Updated: Jun 8
“Help me if you can, I'm feeling down And I do appreciate you being round Help me get my feet back on the ground Won't you please, please help me” The Beatles (click here for the song)
Ask Google “how to ask for help” and there is a plethora of blog posts on the topic. If you need to, read Adam Grants book Give and Take and you will be convinced to help others. Now more than ever it is essential that we ask for help to be successful. The nature of the modern workplace and structure of work requires collaboration, delegation and connectivity for ideas, creativity and advice. Yet people are reluctant to ask for help, especially in the workplace. Or they wait until they are really “feeling down” before making a tiny request for help.
Why are people reluctant to ask for help?
They may be seen as incompetent. i.e. That they don’t know how to do their job.This is actually ironic because if a request is well structured and intelligent you are judged as smart.
They will be seen as lazy.This is a common excuse that prevents many of my clients delegating. However, what they are failing to see is that when done appropriately, delegating tasks to others enables those staff to grow personally and professionally and actually elevates you as a leader.
They don’t know anyone who can actually help them.We forget that often people can help by an introduction not a direct solution.
A fear of rejection perhaps because they have previously experienced rejection. This is an interesting one, sometimes people reject us because of timing or because they actually can’t help. However, Daniel Newark when researching helping habits, found that most people, even those who have turned you down before, are more willing to lend a hand than you'd think. In addition the assistance they give is often of much better quality than you'd expect.
The mindset that by the time we have asked for help we could have done it ourselves.Studies also suggest that we underestimate how much effort those who do agree to help want to put in.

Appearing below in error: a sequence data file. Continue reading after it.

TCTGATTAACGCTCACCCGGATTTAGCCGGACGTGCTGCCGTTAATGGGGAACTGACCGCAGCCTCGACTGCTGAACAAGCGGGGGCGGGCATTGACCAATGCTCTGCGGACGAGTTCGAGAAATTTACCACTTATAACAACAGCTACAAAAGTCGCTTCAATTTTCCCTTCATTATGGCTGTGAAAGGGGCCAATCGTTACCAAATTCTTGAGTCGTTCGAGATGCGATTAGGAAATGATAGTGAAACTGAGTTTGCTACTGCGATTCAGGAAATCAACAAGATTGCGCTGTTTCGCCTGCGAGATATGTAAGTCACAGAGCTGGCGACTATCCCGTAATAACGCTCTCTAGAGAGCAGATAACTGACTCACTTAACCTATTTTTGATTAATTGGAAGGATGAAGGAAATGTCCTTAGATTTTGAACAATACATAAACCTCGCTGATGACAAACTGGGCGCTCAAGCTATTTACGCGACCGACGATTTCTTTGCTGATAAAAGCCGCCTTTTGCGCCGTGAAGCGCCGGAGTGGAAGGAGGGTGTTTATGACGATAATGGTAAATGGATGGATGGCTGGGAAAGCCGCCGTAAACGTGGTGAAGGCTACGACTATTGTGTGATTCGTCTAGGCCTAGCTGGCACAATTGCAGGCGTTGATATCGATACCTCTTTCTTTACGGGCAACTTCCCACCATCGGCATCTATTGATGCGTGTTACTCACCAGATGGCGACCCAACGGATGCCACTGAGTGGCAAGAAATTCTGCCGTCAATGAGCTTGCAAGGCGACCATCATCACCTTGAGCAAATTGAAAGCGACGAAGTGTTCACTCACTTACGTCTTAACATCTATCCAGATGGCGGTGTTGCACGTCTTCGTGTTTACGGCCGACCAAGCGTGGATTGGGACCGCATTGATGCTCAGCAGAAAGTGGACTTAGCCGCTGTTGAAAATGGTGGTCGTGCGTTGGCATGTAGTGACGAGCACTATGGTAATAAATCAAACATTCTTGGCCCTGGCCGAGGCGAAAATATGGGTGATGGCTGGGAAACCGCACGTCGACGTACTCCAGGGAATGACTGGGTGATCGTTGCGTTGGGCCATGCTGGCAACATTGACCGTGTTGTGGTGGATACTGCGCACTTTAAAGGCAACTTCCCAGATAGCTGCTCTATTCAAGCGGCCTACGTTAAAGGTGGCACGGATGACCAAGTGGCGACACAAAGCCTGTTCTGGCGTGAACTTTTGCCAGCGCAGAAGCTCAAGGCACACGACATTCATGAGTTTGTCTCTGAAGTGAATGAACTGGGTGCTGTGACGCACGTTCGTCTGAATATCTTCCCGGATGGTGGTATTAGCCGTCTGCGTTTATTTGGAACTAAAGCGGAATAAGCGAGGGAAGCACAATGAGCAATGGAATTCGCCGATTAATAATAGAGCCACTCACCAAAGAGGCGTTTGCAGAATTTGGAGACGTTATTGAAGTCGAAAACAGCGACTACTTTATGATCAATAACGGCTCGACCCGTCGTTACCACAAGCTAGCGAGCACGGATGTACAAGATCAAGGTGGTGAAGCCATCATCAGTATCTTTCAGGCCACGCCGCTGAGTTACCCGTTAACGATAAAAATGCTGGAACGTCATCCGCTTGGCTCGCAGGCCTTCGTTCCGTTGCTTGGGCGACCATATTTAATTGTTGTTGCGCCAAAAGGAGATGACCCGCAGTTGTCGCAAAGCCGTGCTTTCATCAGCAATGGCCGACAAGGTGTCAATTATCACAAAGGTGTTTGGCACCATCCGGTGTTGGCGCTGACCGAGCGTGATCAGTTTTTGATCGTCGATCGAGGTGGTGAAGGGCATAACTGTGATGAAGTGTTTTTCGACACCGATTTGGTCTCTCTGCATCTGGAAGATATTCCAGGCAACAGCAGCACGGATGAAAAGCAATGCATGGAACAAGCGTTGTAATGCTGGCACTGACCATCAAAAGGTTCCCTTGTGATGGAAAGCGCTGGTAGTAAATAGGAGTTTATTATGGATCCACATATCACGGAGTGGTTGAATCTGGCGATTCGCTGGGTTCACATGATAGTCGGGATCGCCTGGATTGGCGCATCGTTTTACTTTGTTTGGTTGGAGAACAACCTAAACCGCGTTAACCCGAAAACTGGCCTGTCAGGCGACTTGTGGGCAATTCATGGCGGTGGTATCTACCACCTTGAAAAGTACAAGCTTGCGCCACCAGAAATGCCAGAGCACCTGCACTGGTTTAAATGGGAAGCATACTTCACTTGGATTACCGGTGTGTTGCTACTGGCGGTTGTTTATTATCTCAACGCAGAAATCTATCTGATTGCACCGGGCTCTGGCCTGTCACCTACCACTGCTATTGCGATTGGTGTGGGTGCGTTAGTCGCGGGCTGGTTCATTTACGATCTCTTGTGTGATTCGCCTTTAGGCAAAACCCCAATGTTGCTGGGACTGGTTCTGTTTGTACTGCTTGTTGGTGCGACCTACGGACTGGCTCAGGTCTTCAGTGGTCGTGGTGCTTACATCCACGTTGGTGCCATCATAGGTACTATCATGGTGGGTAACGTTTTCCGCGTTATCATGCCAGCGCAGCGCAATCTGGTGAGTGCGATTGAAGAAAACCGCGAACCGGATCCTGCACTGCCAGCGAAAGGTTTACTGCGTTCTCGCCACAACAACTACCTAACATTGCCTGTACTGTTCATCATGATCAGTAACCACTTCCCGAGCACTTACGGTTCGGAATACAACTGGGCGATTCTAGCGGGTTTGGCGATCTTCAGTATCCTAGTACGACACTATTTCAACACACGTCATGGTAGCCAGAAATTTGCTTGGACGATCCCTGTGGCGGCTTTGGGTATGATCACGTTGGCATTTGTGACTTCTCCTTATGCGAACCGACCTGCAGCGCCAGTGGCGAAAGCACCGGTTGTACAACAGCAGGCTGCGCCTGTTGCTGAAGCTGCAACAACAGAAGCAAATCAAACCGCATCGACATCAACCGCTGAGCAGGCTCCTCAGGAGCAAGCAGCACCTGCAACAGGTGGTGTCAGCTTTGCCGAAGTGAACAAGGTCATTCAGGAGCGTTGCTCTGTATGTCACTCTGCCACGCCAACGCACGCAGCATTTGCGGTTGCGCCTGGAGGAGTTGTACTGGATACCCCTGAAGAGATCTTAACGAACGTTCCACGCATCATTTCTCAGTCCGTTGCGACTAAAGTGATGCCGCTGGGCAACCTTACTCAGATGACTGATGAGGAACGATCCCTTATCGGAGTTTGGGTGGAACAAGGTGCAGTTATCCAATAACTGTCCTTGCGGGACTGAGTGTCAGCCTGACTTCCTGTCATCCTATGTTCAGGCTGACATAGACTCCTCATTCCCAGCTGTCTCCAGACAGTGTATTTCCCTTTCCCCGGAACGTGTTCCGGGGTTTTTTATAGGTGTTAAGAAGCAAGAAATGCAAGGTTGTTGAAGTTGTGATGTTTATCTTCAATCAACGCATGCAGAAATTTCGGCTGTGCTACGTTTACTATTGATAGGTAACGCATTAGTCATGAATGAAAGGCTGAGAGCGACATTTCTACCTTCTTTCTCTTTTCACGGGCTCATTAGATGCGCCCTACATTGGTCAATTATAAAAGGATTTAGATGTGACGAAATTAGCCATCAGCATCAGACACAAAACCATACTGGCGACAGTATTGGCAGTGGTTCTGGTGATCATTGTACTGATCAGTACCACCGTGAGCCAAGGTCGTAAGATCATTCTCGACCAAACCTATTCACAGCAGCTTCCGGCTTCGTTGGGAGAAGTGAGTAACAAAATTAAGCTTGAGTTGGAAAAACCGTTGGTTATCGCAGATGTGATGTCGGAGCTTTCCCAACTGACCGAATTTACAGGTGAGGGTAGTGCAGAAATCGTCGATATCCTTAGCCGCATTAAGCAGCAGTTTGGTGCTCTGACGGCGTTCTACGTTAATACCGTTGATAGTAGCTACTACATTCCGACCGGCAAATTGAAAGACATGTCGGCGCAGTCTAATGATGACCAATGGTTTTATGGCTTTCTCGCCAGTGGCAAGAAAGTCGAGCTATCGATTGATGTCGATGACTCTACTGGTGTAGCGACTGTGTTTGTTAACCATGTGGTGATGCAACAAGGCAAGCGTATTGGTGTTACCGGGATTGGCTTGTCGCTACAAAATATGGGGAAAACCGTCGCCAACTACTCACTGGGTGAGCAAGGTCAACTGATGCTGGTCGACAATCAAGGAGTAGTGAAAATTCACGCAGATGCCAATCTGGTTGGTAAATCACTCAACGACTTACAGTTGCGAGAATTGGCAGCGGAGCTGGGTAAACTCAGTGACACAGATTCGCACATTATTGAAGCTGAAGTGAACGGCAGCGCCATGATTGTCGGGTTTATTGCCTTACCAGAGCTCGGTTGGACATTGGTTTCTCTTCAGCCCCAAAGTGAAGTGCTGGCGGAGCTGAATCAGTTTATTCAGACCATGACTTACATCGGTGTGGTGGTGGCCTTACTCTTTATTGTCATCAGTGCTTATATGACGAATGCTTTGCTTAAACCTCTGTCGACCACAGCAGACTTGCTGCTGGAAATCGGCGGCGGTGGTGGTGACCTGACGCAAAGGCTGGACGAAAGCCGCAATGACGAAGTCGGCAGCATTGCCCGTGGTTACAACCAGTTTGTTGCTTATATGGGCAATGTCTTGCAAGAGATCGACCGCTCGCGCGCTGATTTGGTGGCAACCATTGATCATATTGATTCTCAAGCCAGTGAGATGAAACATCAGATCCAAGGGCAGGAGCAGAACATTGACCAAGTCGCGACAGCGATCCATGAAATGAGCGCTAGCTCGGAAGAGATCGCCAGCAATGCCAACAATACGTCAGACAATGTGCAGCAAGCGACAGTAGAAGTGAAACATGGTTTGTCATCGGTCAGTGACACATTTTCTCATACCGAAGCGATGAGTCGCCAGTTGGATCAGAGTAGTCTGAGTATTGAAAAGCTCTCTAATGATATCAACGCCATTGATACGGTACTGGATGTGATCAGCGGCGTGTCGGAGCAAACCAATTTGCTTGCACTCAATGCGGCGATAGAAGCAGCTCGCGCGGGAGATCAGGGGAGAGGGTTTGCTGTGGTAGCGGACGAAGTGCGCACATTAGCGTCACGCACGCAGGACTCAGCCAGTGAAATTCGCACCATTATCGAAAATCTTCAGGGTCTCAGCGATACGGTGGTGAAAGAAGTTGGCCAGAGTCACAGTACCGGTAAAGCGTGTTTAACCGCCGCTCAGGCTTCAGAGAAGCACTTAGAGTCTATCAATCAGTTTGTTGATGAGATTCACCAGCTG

The mindset that it should be obvious help is needed and there is no need to ask. As Heidi Grant, aptly explained in her ted talk, “we all suffer from the illusion of transparency, - the mistaken belief that our thoughts and our feelings and our needs are really obvious to other people” .
How do we ask for help?
1. Take the time to prepare so that you can be very specific about:
What it is you need help with,
Why it matters and
When you need the help
2. Be confident and don’t apologise 3. Do it in person 4. Follow up, take the time to tell the person how it went, thank them for their advice etc.
On an Organisational or group level you can run a formalised group activity based on the principles of generalised reciprocity. ie you help me and I’ll help someone else. Some organisations regularly use, reciprocity rings, stand ups or the givitas software to normalise asking for help. (Please contact me for more information and ideas)
How do I convince people to bother?
According to researcher Wayne Baker, it is one of those situations where, over time the results will speak for themselves. He recommends that you ask your group to behave differently, for about 45 days and then see and see if and how its working for them.
Typically when people ask for help they will see the following benefits:
On a Business level, the team will be more productive and creative.
On an individual level they will find that:
they have saved time at work,
their work is more enjoyable and satisfying and these positive emotions spill over into their life
they feel less stressed and overloaded, thereby freeing up energy for other things.
So don’t wait till you are literately or figuratively drowning, take the time to prepare and ask for help. ----------------------------------- References:
Work and Life with Stew Friedman Episode 155. Wayne Baker: All You Have to Do Is Ask January 22, 2020
Need Someone's Help? Ask the Person Who Just Turned You Down
Newark, Daniel A.Harvard Business Review; Boston Vol. 91, Iss. 12, (Dec 2013): 34-35. How to Get the Help You Need Heidi Grant Harvard Business Reviews From the May–June 2018 Issue https://www.gsb.stanford.edu/insights/researchers-if-you-want-favor-ask-ask-again If You Want a Favor, Ask and Ask Again Why the people you least expect to help you are the ones you should approach. September 19, 2013, by Marina Krakovsky, Insights by Stanford business